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About Farm to Preschool

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Children taste spinach at Prospect Enrichment Preschool (Seattle, WA)

In this section, learn more about:

What is Farm to Preschool?

Farm to Preschool is an extension of the Farm to School movement, and incorporates many similar activities designed to promote locally produced fruits and vegetables in a childcare setting. Such activities may include school garden curriculum, class field trips to farms, or in-class meal-preparation and taste-testing. Childcare providers can draw upon young childrens' natural curiosity to stimulate interest in local foods and draw connections between multiple areas of learning.

Farm to Preschool is aimed at preschool age children, typically ages 3-5, in any type of childcare setting. Such settings may include preschools, Head Start, center based childcare, programs in K-12 school districts, nurseries, or family home care facilities.

Goals of Farm to Preschool Programs

 The goals of a Farm to Preschool program vary by provider, but many programs share common goals. While many goals overlap with those of Farm to School, preschoolers' young age allows for an additional focus on habit formation and preference setting. Goals of a Farm to Preschool program may include:

  • Educate children about local farming and food systems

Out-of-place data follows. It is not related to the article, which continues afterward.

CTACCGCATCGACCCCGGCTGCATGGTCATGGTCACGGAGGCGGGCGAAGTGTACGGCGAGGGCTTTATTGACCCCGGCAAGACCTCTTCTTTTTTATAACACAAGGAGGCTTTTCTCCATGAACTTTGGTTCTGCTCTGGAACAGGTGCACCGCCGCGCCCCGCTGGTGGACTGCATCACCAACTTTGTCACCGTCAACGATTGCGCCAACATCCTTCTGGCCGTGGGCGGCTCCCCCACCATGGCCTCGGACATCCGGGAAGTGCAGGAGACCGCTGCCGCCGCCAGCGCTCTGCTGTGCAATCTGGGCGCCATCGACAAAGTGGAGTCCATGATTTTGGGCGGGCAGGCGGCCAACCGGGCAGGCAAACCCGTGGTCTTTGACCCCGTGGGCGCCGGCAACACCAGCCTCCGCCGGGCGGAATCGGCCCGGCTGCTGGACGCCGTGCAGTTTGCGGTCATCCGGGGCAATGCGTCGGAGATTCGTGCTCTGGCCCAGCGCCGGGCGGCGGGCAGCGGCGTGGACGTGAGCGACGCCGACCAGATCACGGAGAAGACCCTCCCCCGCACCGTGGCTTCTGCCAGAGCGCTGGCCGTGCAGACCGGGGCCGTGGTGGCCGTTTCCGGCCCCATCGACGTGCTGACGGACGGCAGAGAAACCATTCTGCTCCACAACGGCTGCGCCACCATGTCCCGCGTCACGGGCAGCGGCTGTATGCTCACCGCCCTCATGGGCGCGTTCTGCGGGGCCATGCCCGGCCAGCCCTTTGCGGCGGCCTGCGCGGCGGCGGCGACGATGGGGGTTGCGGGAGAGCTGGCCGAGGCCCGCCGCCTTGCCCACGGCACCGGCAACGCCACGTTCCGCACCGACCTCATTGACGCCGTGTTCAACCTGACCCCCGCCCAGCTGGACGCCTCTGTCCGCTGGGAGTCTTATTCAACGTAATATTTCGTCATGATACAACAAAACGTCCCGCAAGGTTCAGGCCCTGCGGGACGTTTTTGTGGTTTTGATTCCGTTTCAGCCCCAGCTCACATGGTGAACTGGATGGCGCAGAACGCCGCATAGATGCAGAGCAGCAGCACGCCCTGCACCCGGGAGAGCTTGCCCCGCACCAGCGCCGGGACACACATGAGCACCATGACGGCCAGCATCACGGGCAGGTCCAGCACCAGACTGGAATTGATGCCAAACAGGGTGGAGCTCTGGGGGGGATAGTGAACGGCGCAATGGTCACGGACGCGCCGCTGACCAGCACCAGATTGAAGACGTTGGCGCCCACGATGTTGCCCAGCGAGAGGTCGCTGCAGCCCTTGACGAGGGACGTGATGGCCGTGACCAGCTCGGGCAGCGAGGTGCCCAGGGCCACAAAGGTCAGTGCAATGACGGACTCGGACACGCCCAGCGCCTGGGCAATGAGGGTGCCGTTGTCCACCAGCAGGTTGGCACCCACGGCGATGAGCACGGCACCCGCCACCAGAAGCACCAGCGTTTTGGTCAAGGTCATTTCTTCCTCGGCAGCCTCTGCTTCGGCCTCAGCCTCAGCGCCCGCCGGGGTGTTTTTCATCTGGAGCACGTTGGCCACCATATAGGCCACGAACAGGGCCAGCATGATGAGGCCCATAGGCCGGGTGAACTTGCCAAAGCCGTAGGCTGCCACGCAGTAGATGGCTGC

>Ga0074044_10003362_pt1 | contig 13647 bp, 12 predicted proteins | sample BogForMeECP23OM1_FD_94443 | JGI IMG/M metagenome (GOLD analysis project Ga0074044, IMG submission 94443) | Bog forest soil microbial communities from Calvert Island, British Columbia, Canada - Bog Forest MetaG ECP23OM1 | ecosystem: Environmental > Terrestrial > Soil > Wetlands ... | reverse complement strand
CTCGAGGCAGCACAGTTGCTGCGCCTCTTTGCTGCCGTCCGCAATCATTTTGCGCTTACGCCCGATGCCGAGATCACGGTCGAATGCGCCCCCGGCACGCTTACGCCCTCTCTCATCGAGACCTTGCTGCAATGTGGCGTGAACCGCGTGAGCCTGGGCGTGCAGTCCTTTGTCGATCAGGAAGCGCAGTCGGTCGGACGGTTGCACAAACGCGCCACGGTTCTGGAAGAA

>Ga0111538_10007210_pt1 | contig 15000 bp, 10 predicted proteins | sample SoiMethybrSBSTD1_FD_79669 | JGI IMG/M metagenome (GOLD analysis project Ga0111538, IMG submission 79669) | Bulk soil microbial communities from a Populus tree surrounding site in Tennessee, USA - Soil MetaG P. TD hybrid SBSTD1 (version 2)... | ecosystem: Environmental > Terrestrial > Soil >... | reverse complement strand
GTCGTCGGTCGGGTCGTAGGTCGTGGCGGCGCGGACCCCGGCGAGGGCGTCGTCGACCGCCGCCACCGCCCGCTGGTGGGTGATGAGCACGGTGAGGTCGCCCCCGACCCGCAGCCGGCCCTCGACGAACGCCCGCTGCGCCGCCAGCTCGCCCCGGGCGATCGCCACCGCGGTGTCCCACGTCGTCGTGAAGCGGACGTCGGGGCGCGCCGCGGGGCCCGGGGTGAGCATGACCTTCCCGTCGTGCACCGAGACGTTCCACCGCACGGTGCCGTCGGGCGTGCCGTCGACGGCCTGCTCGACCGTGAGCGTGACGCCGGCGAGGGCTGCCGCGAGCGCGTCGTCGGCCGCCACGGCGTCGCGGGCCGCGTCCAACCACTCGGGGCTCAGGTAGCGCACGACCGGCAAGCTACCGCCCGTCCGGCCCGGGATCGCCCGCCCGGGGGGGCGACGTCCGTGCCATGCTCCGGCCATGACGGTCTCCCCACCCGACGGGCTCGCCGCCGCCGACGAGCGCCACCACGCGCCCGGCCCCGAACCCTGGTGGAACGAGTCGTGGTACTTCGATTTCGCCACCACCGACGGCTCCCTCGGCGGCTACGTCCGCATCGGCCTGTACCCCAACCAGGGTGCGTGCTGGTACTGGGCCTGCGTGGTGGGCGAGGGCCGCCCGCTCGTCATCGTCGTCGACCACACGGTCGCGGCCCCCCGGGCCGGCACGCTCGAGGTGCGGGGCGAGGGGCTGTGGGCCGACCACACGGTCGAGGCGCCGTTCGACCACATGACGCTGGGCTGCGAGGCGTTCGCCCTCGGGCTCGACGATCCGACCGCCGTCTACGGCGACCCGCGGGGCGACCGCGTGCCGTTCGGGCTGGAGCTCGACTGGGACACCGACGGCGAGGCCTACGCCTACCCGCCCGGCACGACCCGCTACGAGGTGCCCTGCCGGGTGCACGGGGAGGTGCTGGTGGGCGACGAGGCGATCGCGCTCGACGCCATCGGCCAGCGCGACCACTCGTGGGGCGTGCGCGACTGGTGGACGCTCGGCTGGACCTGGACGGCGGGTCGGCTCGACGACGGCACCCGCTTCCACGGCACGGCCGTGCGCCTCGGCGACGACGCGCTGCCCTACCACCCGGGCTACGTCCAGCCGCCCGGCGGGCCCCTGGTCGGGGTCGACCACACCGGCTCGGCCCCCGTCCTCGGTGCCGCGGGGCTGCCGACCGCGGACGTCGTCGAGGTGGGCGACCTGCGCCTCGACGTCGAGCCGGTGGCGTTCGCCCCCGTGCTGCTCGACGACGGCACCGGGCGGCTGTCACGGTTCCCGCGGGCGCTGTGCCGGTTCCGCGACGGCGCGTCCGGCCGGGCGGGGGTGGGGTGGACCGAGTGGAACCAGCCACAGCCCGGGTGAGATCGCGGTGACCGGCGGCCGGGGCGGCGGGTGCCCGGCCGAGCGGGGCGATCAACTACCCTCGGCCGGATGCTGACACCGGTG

• Influence eating habits and food preferences during formative years
  • Improve the quality of foods served in the program
  • Improve healthy food access, nutrition and prevent obesity and obesity-related diseases
  • Support local farmers and the local community
  • Increase market opportunities for small farms
  • Improve institution-community relationships

For farmers, preschool/childcare providers/educators, and community organizers, Farm to Preschool programs are an opportunity to work together to achieve the goals of many, while providing access to fresh, nutritious, local and delicious produce.

"Making Health Easier: Healthy Changes Start in Preschool" [external link] is an inspirational video how one preschool teacher brings healthy changes to her classroom through various techniques, including farm to preschool components.

"Getting Started with Farm to Preschool" [PDF] by National Farm to School Network provides an overview and initial steps to starting your farm to preschool program. 

Many Head Start programs are engaging in "Farm to Head Start" activities including purchasing local food for meals and snacks, bringing students to farms and farmers into the classroom, teaching students how to cook or prepare locally grown food, and even tending to your own gardens. National Head Start Association and National Farm to School Network announced "Celebrate Farm to Head Start Day" last October. Check out "Farm to Head Start" activities around the county at NHSA website.

Does your program or center have a wellness policy? Wellness policies strengthen Farm to Preschool efforts. Working with staff, teachers, parents, and other care providers to create a wellness policy helps get everyone on the same page, whether you are just starting out, or have been doing Farm to Preschool activities for several years. If you already have a wellness policy, consider adding language that specifically focuses on local foods, Farm to Preschool, and school gardens. Find resources here for creating a wellness policy of your own. Also check out two great examples from Hawaii and California.